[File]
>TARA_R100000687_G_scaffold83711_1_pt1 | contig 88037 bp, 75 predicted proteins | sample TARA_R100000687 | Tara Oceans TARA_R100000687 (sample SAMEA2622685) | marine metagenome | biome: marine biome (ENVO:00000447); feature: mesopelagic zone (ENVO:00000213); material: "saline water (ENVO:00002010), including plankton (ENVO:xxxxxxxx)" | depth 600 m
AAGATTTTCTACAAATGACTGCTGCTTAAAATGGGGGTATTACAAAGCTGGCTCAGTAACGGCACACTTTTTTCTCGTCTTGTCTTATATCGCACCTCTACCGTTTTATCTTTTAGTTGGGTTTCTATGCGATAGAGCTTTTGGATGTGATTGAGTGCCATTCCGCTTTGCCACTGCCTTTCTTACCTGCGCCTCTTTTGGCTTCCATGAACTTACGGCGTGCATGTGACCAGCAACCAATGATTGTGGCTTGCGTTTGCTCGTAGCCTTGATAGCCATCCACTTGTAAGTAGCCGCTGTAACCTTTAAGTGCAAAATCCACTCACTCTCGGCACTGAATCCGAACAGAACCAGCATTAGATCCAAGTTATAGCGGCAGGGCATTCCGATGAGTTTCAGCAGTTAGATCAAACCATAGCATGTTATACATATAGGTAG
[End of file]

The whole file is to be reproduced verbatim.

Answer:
>TARA_R100000687_G_scaffold83711_1_pt1 | contig 88037 bp, 75 predicted proteins | sample TARA_R100000687 | Tara Oceans TARA_R100000687 (sample SAMEA2622685) | marine metagenome | biome: marine biome (ENVO:00000447); feature: mesopelagic zone (ENVO:00000213); material: "saline water (ENVO:00002010), including plankton (ENVO:xxxxxxxx)" | depth 600 m
AAGATTTTCTACAAATGACTGCTGCTTAAAATGGGGGTATTACAAAGCTGGCTCAGTAACGGCACACTTTTTTCTCGTCTTGTCTTATATCGCACCTCTACCGTTTTATCTTTTAGTTGGGTTTCTATGCGATAGAGCTTTTGGATGTGATTGAGTGCCATTCCGCTTTGCCACTGCCTTTCTTACCTGCGCCTCTTTTGGCTTCCATGAACTTACGGCGTGCATGTGACCAGCAACCAATGATTGTGGCTTGCGTTTGCTCGTAGCCTTGATAGCCATCCACTTGTAAGTAGCCGCTGTAACCTTTAAGTGCAAAATCCACTCACTCTCGGCACTGAATCCGAACAGAACCAGCATTAGATCCAAGTTATAGCGGCAGGGCATTCCGATGAGTTTCAGCAGTTAGATCAAACCATAGCATGTTATACATATAGGTAG